Are your students struggling with basic angle rules and angle relationships formed by parallel lines cut by a transversal? This game focuses on these angle relationships and as the levels increase the content extends to angle relationships with polygons and circles for enrichment.

Game Description:
Help Itzi the spider climb the clock to rescue his family! Solving cunning angle puzzles to reveal a path through each level's maze of tangled webs and reach the goal. It's sure to make your head spin!

Manga High Math Games

These concept builders highlight Common Core State Standard 8.G.A.5 included in MATH-8 and Accelerated MATH-7.


Formative and Summative Assessment

With the implementation of Common Core State Standards, it is no surprise that assessment has been a topic of discussion from the beginning. There are proponents for almost every possibility who claim a particular assessment option is required for CCSS. And the terms are certainly flying...rigor, depth of knowledge, task, inquiry learning, PBL (does that mean project-based learning, problem-based learning, or performance-based learning?!?). Perhaps if everyone had a common meaning for each "buzz" word then significant analysis could occur.

Meanwhile, let's not get overwhelmed by one right way. Each student is different; fair isn't always equal...and equal isn't always fair. Focus on the big picture first. Categorize the types of assessment used in a classroom as formative or summative. Confused by those terms? Consider the road test that is required to receive a driver's license as an analogy...
What if, before getting your driver's license, you received a grade every time you sat behind the wheel to practice driving? What if your final grade for the driving test was the average of all of the grades you received while practicing? Because of the initial low grades you received during the process of learning to drive, your final grade would not accurately reflect your ability to drive a car. In the beginning of learning to drive, how confident or motivated to learn would you feel? Would any of the grades you received provide you with guidance on what you needed to do next to improve your driving skills? Your final driving test, or summative assessment, would be the accountability measure that establishes whether or not you have the driving skills necessary for a driver's licensenot a reflection of all the driving practice that leads to it. --Catherine Garrison and Michael Ehringhaus in Formative and Summative Assessments in the Classroom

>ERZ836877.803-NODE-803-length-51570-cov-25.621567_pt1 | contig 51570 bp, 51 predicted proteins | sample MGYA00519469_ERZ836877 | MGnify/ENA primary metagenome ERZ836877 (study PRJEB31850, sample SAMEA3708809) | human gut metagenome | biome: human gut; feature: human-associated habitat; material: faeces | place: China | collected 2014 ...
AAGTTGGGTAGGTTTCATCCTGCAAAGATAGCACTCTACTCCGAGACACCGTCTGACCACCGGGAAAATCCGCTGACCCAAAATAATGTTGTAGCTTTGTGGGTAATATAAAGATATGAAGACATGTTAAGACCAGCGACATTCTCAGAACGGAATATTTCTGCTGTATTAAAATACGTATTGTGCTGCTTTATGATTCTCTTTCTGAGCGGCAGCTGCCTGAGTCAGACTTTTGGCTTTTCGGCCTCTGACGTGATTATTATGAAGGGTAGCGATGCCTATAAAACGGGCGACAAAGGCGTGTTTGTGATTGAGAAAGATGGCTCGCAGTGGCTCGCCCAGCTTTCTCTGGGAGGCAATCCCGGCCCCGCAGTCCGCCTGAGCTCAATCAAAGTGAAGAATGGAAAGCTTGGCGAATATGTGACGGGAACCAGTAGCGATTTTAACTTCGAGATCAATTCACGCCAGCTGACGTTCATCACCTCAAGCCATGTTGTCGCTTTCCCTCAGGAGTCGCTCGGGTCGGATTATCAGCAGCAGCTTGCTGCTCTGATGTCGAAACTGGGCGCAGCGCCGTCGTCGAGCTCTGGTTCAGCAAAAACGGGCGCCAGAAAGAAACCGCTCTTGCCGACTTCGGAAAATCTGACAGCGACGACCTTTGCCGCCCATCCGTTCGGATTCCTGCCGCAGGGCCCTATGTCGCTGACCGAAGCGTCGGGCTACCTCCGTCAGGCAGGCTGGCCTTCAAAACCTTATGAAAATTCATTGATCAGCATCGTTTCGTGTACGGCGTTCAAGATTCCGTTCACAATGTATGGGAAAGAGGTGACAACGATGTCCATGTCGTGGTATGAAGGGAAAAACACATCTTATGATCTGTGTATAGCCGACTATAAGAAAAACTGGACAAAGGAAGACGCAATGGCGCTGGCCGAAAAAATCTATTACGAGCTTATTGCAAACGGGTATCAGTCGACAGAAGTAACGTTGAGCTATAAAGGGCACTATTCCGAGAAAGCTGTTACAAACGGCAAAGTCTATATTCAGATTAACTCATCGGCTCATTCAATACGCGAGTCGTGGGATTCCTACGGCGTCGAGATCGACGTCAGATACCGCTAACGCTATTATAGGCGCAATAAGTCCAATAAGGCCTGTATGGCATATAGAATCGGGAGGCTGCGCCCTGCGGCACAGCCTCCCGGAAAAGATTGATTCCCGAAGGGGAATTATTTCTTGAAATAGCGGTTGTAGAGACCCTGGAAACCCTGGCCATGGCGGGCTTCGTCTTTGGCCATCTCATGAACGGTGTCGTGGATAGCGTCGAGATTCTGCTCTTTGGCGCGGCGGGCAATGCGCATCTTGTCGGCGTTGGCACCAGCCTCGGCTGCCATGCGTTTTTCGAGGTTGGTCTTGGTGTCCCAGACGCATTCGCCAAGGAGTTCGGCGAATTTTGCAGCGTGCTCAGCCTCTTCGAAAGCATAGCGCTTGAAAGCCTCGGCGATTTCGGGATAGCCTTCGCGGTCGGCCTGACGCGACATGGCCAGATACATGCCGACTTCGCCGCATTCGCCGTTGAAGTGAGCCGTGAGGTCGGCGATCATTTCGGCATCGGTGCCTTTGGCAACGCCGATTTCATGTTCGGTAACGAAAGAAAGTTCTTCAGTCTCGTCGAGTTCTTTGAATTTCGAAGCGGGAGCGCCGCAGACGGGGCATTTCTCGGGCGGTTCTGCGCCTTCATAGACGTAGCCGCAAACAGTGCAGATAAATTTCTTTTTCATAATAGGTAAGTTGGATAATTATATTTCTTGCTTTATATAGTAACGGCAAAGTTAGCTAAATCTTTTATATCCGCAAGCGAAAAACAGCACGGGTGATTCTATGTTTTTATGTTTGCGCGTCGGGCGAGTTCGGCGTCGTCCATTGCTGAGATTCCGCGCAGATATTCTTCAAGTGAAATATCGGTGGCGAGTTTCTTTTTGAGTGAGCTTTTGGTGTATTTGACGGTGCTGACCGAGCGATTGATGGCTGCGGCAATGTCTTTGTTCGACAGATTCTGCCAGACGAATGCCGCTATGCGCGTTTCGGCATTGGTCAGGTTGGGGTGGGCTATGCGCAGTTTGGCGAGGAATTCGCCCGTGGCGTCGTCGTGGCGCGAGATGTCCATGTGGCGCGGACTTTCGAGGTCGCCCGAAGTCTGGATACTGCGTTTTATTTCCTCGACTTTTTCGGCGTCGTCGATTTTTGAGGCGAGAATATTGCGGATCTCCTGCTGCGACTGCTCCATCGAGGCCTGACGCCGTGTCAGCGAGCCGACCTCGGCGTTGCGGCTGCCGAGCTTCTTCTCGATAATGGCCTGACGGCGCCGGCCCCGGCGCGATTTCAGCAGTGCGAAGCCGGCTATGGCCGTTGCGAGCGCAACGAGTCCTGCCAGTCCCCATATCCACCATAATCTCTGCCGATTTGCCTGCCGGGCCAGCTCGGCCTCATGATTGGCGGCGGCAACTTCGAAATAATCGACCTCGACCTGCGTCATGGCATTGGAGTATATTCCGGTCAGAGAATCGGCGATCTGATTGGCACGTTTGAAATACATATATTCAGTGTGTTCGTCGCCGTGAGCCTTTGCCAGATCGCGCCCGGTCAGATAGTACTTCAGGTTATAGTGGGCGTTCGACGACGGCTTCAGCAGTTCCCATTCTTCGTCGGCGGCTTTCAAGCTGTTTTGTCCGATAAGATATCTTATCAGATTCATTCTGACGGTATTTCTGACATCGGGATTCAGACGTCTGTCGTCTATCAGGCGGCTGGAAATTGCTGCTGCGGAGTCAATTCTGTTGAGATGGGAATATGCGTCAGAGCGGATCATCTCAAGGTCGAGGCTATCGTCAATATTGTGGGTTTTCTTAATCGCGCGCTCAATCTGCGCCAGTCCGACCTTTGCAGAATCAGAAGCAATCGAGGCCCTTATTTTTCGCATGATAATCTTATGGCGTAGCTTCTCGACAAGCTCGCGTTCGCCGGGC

Students need the driving practice [formative assessment]. And the detailed feedback provided before, during, and after those practice sessions is critical to (1) influence the design of the next practice session and (2) enable the student to realize the key skills they are using effectively and the ones that need refining for continued growth. The final driving test [summative assessment] definitely paints a picture of how well students combine a variety of skills. Caution: Do you know anyone who has a driver's license and cannot parallel park? Students can understand a concept, make connections between concepts, and still lack depth in skill. Find a balanced approach to assessment in the classroom that checks both skills and connections.

With that being said, there is a difference between students demonstrating their mathematical understanding via tasks that have one correct solution and tasks in which multiple solutions can be accurately justified. When using tasks with one correct solution, let's strive for multiple paths to arrive at that solution. For example, review the following fundraiser problem. There is only one correct answer; however, students are not required to follow a particular path to reach the solution. A student could begin problem solving by using a graph while another student could generate data to initially solve the problem. Furthermore, the detail with which they communicate their reasoning will also reflect comprehension.

Sample Assessment Resource

Thoughts? What do you find most effective in gauging student understanding? Try the sample assessment above and provide feedback. What adjustments needed to be made for your students?

This assessment document highlights Common Core State Standard 8.EE.C.8 included in MATH-8 and Accelerated Algebra 1.